Yet how quickly inflation will fall back to the Fed’s 2 percent target, which it tries to hit on average over time, is increasingly uncertain. It is hard to know how quickly the supply chain snarls that have complicated the price picture so far this year will clear up, or whether new ones will emerge. Climbing coronavirus cases around the world and the emergence of new variants, like Delta, could make for continued disturbances in global production and shipping routes, ones that will hit just in time for back-to-school and the holiday shopping season.
“The problem with the Delta variant is that the factors that are reducing the supply of goods and labor are elongated and continue,” said Constance L. Hunter, chief economist for the accounting firm KPMG. “This prolongs many of the components of the pandemic that were causing inflation.”
Michael Patrick, a chef and restaurateur in Memphis, has had to raise pay for cooks and dishwashers to entice them to return to his upscale Southern food restaurant, Rizzo’s by Michael Patrick. His food costs have risen too because of supply-chain issues that have made it hard to get chicken and other key ingredients. So he has responded by raising menu prices twice in recent months. So far, his customers aren’t complaining.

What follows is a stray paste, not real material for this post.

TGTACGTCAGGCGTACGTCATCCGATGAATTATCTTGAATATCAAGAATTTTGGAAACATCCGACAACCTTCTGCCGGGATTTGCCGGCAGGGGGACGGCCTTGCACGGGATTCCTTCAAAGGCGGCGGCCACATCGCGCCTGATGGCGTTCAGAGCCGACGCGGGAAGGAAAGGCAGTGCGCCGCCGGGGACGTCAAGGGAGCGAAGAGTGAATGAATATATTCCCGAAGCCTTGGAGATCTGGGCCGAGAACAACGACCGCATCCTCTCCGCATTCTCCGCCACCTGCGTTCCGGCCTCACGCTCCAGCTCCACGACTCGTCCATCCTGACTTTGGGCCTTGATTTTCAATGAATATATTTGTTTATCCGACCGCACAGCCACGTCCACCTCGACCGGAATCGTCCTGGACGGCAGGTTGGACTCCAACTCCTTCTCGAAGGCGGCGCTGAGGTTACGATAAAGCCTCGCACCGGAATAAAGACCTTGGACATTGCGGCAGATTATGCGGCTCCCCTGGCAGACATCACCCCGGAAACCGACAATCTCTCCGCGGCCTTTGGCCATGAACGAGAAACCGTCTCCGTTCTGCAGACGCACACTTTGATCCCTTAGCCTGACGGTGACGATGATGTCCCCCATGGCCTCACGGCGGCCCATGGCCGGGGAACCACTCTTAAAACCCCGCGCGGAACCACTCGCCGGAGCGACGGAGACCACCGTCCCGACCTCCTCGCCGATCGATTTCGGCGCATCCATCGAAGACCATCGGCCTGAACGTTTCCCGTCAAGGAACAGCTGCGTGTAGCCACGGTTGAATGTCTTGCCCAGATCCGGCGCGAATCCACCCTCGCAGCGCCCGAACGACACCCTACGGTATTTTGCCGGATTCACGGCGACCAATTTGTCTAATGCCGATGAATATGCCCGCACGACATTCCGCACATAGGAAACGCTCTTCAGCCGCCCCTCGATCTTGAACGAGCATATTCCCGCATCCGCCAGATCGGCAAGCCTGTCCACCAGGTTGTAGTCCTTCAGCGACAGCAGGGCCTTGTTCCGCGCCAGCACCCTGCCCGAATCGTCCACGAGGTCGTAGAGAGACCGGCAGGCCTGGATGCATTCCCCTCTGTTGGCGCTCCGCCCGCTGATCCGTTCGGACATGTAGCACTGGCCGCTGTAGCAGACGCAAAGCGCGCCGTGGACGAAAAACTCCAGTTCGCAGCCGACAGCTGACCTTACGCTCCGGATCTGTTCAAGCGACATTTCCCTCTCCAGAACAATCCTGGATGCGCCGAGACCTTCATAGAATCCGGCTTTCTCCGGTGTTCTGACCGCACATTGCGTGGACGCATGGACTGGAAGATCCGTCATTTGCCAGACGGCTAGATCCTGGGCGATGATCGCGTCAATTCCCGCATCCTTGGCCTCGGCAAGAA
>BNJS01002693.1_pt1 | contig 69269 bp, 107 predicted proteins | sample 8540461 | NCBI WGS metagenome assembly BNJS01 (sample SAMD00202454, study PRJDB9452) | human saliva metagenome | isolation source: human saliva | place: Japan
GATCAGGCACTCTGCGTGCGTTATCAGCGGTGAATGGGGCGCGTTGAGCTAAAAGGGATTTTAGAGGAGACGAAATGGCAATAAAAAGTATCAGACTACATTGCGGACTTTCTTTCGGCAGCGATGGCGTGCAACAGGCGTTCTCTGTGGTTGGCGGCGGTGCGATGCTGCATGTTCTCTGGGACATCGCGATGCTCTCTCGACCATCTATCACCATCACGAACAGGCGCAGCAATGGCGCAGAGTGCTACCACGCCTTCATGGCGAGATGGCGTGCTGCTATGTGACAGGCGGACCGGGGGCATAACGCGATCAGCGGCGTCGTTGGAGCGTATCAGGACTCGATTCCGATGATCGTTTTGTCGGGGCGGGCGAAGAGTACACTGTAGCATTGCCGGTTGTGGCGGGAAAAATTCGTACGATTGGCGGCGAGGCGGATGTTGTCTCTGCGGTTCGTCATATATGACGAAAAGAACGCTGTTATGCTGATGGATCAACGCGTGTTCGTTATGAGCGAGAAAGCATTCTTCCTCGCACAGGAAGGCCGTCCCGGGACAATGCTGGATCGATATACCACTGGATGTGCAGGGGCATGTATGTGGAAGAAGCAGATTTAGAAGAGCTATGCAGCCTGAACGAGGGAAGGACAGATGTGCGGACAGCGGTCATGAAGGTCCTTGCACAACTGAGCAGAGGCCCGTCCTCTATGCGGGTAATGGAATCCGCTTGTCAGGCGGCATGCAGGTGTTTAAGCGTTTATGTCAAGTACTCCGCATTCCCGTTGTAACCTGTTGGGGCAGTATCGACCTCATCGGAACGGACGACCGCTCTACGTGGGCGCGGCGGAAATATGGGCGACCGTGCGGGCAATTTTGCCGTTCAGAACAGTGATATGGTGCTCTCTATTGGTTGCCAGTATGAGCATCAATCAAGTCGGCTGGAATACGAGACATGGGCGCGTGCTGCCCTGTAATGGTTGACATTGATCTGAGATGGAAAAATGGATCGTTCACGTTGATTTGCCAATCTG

“People aren’t even blinking,” he said. “Not one person has said to me, ‘I can’t believe you raised your price on meatloaf two dollars.’”
But Mr. Patrick is concerned about the effects of the Delta variant. Both he and his customers have learned to navigate pandemic life, he said, so he is confident he will be able to maintain sales. But if the resurgence of the virus leads to more shutdowns at meat-processing plants and other food producers, that could pose a bigger challenge.
“Canola oil, beef, chicken — it’s all going up because the supplies just weren’t there,” he said. “Hopefully, at the end of the day, these variants don’t cause a lot of these companies to close their doors again.”